Samsung has turned to newly anointed mental wellbeing unicorn Calm to bring mindfulness to the Samsung Health app.

Samsung Health, for the uninitiated, is a free app that lets users track various metrics of their life, including diet, physical activity, and sleep. In some markets, it also offers paid-for services, such as video appointments with doctors.

San Francisco-based Calm was founded in 2012 by Michael Acton Smith, creator of Mind Candy phenomenon Moshi Monsters, and Alex Tew, the guy behind the the Million Dollar Homepage. Calm’s subscription service costs $5 per month on an annual plan, which serves up a variety of audio-based programs designed to reduce anxiety, depression, stress, and insomnia.

Above: Calm on Samsung Health

Calm recently raised $88 million at a hefty $1 billion valuation, and it has been profitable for several years already — a sign that people are willing to pay hard cash for help relaxing in an always-on “connected” society. Indeed, issues around “digital wellbeing” have been at the forefront of many recent debates, leading Google and Apple to introduce time-management features to their respective mobile operating systems.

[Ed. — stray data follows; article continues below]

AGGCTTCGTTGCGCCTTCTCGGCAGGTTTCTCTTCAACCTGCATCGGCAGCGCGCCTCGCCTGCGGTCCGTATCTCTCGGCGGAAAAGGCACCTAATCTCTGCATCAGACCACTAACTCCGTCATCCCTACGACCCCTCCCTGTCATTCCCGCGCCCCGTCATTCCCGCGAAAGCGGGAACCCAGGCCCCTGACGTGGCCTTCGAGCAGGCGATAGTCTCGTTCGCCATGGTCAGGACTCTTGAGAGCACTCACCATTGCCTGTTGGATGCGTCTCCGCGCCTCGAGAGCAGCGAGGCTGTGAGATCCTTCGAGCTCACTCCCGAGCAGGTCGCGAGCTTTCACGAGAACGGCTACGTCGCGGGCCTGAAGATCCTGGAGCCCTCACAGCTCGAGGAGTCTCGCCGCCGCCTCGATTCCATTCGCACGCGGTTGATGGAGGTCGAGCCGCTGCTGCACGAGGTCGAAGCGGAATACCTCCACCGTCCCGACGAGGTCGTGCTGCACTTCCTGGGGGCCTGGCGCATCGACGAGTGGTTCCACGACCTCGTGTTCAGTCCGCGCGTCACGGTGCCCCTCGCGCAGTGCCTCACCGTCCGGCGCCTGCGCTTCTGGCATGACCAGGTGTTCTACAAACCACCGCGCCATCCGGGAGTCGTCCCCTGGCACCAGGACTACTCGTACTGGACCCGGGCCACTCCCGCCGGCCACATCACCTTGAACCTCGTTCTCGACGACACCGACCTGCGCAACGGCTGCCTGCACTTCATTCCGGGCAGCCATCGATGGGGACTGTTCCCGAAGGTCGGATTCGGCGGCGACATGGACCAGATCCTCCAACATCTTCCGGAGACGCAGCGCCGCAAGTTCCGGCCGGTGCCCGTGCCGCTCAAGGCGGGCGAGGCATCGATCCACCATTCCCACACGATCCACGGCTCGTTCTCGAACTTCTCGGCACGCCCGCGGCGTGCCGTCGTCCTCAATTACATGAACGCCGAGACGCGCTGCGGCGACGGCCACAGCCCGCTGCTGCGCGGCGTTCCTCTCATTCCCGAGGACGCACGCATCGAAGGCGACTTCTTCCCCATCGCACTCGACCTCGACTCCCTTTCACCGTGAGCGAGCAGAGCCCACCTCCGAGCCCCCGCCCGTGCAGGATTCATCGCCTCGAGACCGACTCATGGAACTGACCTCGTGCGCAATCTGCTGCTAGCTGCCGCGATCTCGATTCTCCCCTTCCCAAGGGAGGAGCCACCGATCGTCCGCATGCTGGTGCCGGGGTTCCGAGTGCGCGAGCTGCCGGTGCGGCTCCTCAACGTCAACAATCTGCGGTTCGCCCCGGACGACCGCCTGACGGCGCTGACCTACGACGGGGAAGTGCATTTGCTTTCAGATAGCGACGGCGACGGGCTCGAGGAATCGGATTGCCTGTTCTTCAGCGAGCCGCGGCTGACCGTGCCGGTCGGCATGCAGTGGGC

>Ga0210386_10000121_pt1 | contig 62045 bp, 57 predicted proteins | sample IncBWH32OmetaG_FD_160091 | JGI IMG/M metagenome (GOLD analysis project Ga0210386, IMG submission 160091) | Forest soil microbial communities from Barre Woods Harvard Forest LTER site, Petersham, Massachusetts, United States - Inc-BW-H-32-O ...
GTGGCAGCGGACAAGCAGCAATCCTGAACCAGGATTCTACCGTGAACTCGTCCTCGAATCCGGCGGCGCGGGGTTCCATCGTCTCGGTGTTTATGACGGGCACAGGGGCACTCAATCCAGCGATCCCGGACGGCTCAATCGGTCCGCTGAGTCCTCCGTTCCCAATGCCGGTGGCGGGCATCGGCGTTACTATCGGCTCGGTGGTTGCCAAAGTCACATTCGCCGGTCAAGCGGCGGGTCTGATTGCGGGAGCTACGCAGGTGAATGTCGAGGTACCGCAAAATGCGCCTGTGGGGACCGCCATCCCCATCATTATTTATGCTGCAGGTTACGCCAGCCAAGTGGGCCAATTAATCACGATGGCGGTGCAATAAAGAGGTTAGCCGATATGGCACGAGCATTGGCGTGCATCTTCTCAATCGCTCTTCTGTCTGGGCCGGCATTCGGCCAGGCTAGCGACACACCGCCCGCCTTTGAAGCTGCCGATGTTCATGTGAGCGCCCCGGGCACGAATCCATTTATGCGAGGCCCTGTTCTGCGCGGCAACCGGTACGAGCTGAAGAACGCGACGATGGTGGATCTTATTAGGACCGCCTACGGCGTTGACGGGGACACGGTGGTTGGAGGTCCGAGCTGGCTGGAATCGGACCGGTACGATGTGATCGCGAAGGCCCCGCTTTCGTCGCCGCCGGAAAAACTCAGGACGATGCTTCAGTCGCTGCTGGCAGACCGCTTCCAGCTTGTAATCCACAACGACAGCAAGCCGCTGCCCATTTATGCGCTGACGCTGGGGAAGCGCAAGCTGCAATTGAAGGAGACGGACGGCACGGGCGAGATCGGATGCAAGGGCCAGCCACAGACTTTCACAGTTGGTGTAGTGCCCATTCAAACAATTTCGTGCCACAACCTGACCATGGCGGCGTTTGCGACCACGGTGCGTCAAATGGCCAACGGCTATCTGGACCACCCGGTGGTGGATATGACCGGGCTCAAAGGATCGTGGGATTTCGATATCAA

Samsung Health had already offered its 60 million users access to mental wellbeing features, for example via its sleep-tracking smarts, but now it’s providing a direct artery into one of the world’s biggest mindfulness platforms.

“Our work with Calm is going to make it easier than ever for Samsung Health users to practice mindfulness so they can work toward achieving better overall health,” said Peter Koo, who heads up Samsung’s health service team.

How it works

Inside the Samsung Health app, users tap the little Mindfulness icon and then follow the various steps to sync with their Calm account — or create one from scratch. They will then be able to access their Calm programs through the Samsung Health app on their mobile phone, while a Galaxy smartwatch┬ácan be used to control each session by pausing or playing it.

Above: Samsung Health + Calm

This partnership is, of course, a major win for Calm. The company has previously claimed that it notches up an average of 100,000 app downloads each day, and integrating with Samsung — the world’s number one mobile phone maker in terms of sales — can only mean more signups and subscriptions.

Calm will be available through Samsung Health from today in the U.S., U.K., Australia, Hong Kong, India, New Zealand, Ireland, Philippines, Singapore, and South Africa.

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